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Archive for November, 2007

The Golden Rock Box Office Report - 11/20/07

- Those Hong Kong Sunday box office numbers are out, and at least two of my predictions were correct. Beowulf did indeed take the top spot with a strong HK$1 million from 40 screens, although the IMAX and 3D showings, which account for at least 4 screens in Hong Kong, are charging people double the money for the film. The animated film has a respectable 4-day total of HK$3.72 million.

I was right about Bullet and Brain, which didn’t see any significant rise in box office with a HK$210,000 take from 27 screens on Sunday, making its weekend take HK$940,000. This caused it to be bumped to 4th place, thanks to a dramatic increase for Tokyo Tower (HK$330,000 from 13 screens with no ticket price inflation for a 4-day total of HK$1.06 million) and the continuing strong showing by Lust, Caution. With another HK$250,000 from 31 screens in the bank, Ang Lee’s erotic espionage drama managed to cross the HK$45 million line on Sunday.

Derek Kwok’s The Pye-Dog (which I saw today and sadly was not blown away by) did slightly better during the weekend with just HK$130,000 from 28 screens on Sunday. After 4 days, the character drama with Eason Chan has made only HK$750,000, including previews. The weekend’s other limited release is David Cronenberg’s Eastern Promises did OK, with HK$62,000 from 5 screens on Sunday for a 4-day take of HK$200,000. I’m contemplating whether to go watch it as I type now.

(HK$7.8=US$1)

- Japanese box office figures also came out from Box Office Mojo. At roughly the same exchange rate from last week (anything less than a 1 yen-difference would be considered roughly the same around here), The Sky of Love dropped by only a modest 23%. It’s set to pass the 2 billion yen mark probably by yesterday, and on par to pass the 3 billion yen mark as well. Meanwhile, now I realized that I screwed up with reading the rankings yesterday and reported that Always 2 is at 3rd place. With a drop of 34%, the hit sequel is actually at 2nd place with a current total of 2.19 billion yen and will definitely surpass the first film’s gross.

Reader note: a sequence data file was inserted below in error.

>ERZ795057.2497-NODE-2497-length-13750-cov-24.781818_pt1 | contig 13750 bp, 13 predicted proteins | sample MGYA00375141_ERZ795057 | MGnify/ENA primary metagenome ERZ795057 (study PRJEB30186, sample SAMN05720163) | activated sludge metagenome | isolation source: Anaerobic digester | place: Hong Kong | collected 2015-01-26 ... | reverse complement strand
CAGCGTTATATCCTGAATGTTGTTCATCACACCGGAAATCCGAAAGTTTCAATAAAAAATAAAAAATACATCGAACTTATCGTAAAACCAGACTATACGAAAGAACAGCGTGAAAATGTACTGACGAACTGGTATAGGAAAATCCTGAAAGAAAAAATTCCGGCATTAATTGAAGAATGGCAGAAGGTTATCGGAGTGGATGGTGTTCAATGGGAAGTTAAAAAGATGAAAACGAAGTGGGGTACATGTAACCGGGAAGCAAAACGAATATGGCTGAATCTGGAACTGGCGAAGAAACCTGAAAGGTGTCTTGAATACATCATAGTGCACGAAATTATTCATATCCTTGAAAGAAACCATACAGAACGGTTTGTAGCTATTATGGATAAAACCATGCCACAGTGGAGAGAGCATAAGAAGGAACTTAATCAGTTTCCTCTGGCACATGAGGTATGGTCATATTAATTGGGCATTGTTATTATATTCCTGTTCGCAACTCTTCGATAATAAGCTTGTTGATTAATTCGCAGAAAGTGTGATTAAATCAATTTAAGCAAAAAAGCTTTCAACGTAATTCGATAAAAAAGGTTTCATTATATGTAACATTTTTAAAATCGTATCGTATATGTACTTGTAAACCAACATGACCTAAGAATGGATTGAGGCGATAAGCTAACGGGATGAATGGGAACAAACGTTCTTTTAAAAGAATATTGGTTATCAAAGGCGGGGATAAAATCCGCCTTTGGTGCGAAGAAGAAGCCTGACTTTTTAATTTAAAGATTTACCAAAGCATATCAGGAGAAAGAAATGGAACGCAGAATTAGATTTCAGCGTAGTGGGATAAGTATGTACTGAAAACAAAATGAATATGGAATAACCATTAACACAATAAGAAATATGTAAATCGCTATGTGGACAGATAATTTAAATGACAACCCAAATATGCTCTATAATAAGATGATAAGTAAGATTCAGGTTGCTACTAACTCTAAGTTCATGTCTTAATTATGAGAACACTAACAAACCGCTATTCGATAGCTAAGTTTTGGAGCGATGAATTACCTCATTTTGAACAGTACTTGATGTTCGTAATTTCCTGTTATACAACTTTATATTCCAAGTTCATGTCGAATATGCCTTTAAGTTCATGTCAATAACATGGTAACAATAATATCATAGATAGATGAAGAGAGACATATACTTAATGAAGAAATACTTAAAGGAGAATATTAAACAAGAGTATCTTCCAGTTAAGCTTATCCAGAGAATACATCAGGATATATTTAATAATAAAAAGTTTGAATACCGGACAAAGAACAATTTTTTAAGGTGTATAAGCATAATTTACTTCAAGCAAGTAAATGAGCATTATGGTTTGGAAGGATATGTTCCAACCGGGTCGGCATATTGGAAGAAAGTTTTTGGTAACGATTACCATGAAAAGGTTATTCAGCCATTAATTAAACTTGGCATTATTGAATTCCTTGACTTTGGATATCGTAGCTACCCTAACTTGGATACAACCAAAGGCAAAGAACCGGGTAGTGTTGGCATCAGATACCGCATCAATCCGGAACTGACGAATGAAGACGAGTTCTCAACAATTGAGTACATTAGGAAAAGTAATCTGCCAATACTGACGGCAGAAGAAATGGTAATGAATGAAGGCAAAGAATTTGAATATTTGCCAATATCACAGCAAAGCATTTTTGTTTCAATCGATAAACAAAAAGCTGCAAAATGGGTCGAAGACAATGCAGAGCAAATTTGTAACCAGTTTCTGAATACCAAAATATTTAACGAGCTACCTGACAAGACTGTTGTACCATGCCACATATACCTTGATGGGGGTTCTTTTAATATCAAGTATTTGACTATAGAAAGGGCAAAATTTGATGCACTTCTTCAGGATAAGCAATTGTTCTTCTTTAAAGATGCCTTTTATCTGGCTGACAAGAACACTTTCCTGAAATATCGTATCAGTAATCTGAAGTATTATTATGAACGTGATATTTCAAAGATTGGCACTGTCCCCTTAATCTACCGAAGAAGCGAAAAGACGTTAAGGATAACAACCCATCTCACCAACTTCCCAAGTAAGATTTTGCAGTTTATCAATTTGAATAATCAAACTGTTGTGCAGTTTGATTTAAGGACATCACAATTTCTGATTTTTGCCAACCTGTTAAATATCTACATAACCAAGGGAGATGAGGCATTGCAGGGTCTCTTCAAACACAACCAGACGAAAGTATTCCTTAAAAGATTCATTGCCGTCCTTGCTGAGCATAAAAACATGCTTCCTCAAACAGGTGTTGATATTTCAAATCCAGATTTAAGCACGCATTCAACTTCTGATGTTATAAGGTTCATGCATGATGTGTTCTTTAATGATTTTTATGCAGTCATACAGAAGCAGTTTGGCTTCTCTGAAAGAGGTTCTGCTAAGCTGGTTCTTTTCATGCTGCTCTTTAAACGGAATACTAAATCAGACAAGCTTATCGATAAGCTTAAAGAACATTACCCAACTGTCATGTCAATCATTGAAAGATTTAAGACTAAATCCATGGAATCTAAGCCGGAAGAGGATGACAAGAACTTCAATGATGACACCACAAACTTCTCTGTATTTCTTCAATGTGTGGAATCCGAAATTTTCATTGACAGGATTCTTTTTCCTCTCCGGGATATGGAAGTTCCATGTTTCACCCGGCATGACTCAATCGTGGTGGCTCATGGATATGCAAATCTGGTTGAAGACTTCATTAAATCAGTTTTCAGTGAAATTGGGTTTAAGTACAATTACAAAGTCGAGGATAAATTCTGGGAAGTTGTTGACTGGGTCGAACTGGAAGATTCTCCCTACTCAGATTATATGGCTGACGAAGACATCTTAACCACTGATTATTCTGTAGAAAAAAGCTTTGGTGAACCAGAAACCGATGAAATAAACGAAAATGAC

With a drop of 44%, I may be wrong about The Bourne Ultimatum being a big hit, but at least I’ll be right about it passing the 1 billion yen-mark. A number someone should verify is the screen count of the Yakusho Koji starrer Zo No Naka. Somehow, the film managed to lose 260 screens and now has a huge per-screen average.

The Golden Rock - November 19th, 2007 Edition, plus Box Office Report

Usually, I would separate the box office report into its own entry, but there are so little news out there that I decided to cram both into one

- Since my usual box office source hasn’t updated its latest box office figures, we’ll just have to predict what’s going to happen when someone updates some figures. Thursday opening day figures put Beowulf on top with a solid-but-unspectacular HK$630,000 on 40 screens. However, I have no idea whether that includes the 3D and IMAX numbers. Nevertheless, it should do sizable business over the weekend, despite its final gross now dependent on word-of-mouth.

The Wong Jing-written/produced action flick Bullet & Brain managed to make HK$200,000 from 27 screens, which means it might stay at second place. Of course, that would only happen if Tokyo Tower doesn’t see a jump from a fairly strong opening day gross of HK$146,000 from 12 screens. There’s also Lust, Caution, which is heading to the HK$45 million mark and may have already reached it by today.